BlueLinx Holdings Inc. took advantage of a change in income-tax rules to help turn a $4.8 million operating loss into a $12 million net profit for the fourth quarter, the distributor revealed today in a statement that had President and CEO George Judd declaring: "I believe we have reached the bottom of this four-year decline."

The Atlanta-based company's return to black ink from a $25.1 million net loss in the fourth quarter of 2008 came despite a 27% drop in revenues to $366.1 million and a 23% fall in the volume of goods shipped.

The tax benefit stemmed from a change in the Net Operating Loss carryback provision. Put simply, a company used to be able to apply losses from one year against profits from the previous two years. But under a change that Congress enacted late in 2009, the carryback was extended to five years, back to the middle of the last decade. For many companies in the building material business, that was quite a profitable time.

BlueLinx said it booked a $20.04 million benefit related to the tax refund it anticipates on its 2009 taxable loss. It also recorded a $3.3 million non-cash benefit that it described as being "related to the allocation of income tax expense to other comprehensive income, which is recorded in shareholders' equity, partially offset by other income tax expense."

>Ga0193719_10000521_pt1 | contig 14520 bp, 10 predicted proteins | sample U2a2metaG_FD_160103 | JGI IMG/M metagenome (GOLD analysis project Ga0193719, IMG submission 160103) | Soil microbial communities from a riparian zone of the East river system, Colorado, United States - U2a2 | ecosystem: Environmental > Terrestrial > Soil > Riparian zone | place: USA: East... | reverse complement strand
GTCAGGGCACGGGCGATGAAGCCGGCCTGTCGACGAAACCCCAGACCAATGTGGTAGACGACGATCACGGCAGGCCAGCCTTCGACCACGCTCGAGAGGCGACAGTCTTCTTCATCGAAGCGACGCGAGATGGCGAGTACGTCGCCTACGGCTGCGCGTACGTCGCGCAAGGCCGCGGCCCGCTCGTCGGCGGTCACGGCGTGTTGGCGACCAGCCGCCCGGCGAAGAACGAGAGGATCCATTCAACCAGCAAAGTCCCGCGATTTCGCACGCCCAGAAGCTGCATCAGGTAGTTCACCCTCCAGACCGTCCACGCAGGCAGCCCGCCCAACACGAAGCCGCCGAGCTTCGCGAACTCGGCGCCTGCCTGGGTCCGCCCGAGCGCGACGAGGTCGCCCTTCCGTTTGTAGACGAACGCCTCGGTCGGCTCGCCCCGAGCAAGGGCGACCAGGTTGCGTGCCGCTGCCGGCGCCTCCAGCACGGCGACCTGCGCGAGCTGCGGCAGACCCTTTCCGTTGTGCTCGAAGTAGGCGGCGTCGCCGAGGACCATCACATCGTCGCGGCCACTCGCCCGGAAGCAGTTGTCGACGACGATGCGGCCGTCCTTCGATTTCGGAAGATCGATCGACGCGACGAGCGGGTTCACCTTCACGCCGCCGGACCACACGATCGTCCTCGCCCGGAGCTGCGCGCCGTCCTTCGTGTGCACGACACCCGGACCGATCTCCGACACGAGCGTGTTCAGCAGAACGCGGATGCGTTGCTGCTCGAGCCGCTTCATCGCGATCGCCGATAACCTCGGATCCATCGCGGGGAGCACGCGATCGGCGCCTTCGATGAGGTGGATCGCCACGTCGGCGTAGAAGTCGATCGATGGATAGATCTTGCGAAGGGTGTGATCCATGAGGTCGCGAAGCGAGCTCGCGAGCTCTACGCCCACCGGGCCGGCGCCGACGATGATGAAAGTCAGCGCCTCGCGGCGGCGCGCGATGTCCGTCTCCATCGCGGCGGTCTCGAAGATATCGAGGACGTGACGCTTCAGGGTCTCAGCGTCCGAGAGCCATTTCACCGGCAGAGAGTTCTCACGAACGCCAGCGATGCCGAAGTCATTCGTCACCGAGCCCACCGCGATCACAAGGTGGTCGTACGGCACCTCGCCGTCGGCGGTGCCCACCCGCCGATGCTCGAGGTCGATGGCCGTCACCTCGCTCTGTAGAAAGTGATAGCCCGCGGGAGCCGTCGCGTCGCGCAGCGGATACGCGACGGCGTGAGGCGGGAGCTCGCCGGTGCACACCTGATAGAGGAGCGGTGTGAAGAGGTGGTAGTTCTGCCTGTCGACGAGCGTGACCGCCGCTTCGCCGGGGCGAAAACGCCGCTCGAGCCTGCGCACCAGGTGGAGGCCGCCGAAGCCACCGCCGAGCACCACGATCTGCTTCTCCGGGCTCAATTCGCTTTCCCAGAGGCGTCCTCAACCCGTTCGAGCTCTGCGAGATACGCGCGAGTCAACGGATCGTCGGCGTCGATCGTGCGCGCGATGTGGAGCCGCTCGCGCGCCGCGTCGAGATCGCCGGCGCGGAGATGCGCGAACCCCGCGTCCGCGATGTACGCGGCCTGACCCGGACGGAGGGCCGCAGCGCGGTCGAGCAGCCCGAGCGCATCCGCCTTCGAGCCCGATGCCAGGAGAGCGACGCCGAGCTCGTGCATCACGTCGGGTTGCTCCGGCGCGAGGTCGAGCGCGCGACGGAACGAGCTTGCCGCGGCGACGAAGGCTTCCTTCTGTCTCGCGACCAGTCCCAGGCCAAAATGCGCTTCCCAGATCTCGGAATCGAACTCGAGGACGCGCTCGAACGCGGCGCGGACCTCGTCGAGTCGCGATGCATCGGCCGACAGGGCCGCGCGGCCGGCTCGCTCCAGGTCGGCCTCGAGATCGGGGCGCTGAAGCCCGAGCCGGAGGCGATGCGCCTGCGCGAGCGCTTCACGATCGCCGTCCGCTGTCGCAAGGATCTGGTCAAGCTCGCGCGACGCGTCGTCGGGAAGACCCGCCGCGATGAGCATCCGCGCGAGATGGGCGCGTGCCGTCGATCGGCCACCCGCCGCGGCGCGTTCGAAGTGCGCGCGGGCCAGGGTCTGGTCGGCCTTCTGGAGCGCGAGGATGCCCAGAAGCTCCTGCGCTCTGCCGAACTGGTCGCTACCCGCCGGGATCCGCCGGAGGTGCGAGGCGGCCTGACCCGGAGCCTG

Even without the tax benefit, BlueLinx had reasons to be optimistic about its condition. Gross profit for the fourth quarter slipped just 2.5% to $45.3 million, gross margins climbed from 9.3% in the fourth quarter of 2008 to 12.4% in the October-December 2009 period, and total operating expenses were cut 32% to $23.2 million. BlueLinx also recognized a deferred gain of $6 million from the sale of a surplus property. In all, its operating loss was reduced to $4.8 million from $26.8 million a year ago.

"While conditions remain difficult, I believe that we have reached the bottom of this four-year decline," Judd said. "As we move forward in 2010, we are confident in our ability to both increase our share of the market and maintain the operating discipline that we demonstrated throughout 2009."

BlueLinx's full-year results showed its net loss nearly doubled to $61.5 million from $31.7 million in 2008, while revenues fell close to half, dropping to $1.65 billion from $2.8 billion. Gross profit shrank to $193.2 million from 2008's $314.9 million, but gross margin inched up to 11.7% from 11.3%. That's in part because operating expenses declined 35.4% to $114.5 million.